Standing vs. sitting
Yesterday I ditched the sit-down desk. My hip flexors felt tight. They’d been feeling tighter and tighter. On long flights they burn a little. It bothered me, but I didn’t think a lot about it. Then I learned the truth about sitting. Holy shit. We’re just plain not meant to sit all day. But as a culture we increasingly do. A Dutch study suggests that people in the 1800s walked between three and eight more miles per day than we do today. The upshot is that our sedentary lifestyles are screwing up some of the basic stuff that makes us happy — especially stuff that makes people in Boulder happy, like how athletic we are, how we look ad what kinds of people we become in old age. A recent article in Men’s health offered up an incredible, very scary look at the consequences of being sedentary. Whole article here: http://www.msnbc.msn.com/id/39523298/ns/health-mens_health. Here are some excerpts:
Sitting affects an enzyme called lipoprotein lipase (LPL). LPL’s main responsibility is to break down fat in the bloodstream to use as energy. If if you don’t have this enzyme, or if the enzyme doesn’t work, fat is stored instead of burned as fuel. Hamilton discovered that when rodents were forced to lie down for most of their waking hours, LPL activity plummeted. But when they simply stood around most of the time, LPL was 10 times more active. Translation: you get fatter faster if you sit versus standing. What’s more, sitting has serious effects on long-term health. In a British study published in 1953, scientists examined two groups of workers: bus drivers and trolley conductors. At first glance, the two occupations appeared to be pretty similar. But while the bus drivers were more likely to sit down for their entire day, the trolley conductors were running up and down the stairs and aisles of the double-decker trolleys. Turned out bus drivers were nearly twice as likely to die of heart disease.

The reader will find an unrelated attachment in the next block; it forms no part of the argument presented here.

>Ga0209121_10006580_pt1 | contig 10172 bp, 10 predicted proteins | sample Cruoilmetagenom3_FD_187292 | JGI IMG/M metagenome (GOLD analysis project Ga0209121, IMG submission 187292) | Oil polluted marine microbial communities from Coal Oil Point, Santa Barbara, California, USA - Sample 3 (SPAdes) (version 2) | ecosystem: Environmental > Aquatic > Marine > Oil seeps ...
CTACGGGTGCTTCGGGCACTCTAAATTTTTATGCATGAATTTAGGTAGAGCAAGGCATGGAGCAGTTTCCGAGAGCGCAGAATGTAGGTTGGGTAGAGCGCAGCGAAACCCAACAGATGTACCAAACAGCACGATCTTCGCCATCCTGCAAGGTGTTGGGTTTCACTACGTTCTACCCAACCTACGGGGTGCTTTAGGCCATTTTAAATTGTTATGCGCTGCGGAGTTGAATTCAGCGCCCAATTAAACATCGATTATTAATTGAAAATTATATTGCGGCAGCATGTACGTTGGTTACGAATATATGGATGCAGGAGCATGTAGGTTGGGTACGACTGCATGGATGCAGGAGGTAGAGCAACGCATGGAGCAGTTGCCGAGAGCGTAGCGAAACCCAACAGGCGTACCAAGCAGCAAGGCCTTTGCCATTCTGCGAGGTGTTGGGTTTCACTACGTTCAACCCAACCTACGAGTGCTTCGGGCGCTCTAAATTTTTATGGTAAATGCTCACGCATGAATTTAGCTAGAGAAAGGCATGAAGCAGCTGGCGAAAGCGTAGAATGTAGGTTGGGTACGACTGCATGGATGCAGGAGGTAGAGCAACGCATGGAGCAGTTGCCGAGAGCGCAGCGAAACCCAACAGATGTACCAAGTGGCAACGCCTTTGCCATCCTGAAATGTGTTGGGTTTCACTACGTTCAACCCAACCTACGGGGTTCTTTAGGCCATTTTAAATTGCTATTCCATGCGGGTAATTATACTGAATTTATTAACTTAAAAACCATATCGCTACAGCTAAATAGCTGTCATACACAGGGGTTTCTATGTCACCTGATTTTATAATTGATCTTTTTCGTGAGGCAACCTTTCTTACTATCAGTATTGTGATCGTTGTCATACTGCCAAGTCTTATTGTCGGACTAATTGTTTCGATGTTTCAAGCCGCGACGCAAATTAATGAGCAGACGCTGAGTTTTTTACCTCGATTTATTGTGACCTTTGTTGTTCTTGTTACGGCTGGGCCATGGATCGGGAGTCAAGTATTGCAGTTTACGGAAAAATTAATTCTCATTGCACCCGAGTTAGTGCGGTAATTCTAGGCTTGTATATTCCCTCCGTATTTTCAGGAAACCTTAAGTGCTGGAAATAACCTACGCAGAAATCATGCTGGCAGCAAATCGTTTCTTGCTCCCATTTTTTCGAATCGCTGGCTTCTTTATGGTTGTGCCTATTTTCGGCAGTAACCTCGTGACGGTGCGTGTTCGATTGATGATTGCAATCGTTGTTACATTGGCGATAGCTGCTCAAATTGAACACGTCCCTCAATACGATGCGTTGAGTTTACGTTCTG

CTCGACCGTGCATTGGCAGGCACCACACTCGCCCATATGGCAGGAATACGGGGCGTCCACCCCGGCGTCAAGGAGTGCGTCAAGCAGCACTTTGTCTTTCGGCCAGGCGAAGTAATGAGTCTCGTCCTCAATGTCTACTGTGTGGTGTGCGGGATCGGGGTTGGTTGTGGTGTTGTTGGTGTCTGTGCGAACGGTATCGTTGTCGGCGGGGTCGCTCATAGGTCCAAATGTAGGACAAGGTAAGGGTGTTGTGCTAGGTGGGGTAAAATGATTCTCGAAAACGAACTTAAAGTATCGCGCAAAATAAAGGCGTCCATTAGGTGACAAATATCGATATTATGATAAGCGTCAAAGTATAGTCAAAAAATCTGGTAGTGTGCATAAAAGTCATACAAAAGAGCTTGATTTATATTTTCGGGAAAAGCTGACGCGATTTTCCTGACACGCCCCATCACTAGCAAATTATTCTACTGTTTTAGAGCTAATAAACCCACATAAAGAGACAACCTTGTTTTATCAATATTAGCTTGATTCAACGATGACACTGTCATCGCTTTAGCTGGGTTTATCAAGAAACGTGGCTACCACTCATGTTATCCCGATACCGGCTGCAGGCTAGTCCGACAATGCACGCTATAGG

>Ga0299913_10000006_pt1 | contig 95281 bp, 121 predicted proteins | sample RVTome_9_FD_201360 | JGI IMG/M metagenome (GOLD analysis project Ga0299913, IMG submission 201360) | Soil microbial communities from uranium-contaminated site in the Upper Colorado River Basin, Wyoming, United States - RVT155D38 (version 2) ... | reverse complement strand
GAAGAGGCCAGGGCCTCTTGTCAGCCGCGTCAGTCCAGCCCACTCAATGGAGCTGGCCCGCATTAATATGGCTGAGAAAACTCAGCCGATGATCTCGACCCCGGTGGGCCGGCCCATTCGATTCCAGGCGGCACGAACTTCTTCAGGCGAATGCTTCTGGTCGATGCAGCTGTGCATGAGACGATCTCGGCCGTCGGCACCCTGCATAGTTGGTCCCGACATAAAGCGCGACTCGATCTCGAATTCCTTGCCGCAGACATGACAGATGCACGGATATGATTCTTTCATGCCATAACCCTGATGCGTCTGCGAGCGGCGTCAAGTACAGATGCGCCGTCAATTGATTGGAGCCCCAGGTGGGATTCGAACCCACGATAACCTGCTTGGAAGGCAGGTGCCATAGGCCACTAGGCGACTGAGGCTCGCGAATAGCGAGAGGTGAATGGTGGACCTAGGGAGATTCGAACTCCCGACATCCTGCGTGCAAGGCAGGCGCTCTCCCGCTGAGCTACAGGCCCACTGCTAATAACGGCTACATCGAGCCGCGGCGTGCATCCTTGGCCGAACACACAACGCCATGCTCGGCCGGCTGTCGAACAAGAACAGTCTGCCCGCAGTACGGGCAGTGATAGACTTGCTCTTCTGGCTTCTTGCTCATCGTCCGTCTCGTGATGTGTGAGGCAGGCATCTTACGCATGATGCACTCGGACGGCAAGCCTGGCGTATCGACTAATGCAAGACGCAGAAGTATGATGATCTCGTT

A 2010 study in the Journal of Applied Physiology found that when healthy men limited their number of footsteps by 85 percent for 2 weeks, they experienced a 17 percent decrease in insulin sensitivity, raising their diabetes risk. For me, the real kicker was the author’s redefinition of an “active” life. I consider myself active. I get to the gym most days, run regularly. But in a 2007 report, University of Missouri scientists said that people with the highest levels of nonexercise activity (but little to no actual “exercise”) burned significantly more calories a week than those who ran 35 miles a week but accumulated only a moderate amount of nonexercise activity. “The average person,” she concluded, “could never do enough to counteract the effect of hours and hours of chair time.”
That’s in part because fascia, the connective tissue that covers muscles, tends to “set” in the position your muscles are in most often. So if you sit most of the time, your fascia adapts to that specific position. Now think about where your hips and thighs are in relation to your torso while you’re sitting. They’re bent, which causes the muscles on the front of your thighs, known as hip flexors, to contract slightly, or shorten. The more you sit, the more the fascia will keep your hip flexors shortened. There’s yet another problem with all that sitting. “If you spend too much time in a chair, your glute muscles will actually ‘forget’ how to fire,” says Hartman. This phenomenon is aptly nicknamed “gluteal amnesia.” Weak glutes as well as tight hip flexors cause your pelvis to tilt forward. This puts stress on your lumbar spine, resulting in lower-back pain. It also pushes your belly out, which gives you a protruding gut even if you don’t have an ounce of fat. The changes to your muscles and posture from sitting are so small that you won’t notice them at first. But as you reach your 30s, 40s, 50s, and beyond, they’ll gradually become worse,” says Hartman, “and a lot harder to fix.”
Oh Gawd. My sit-down desk was a death sentence. Yeah, this one comes with a little bar-height chair, but I don’t use it. Not yet. Next step: gotta start riding the pedal bike into work a couple times a week.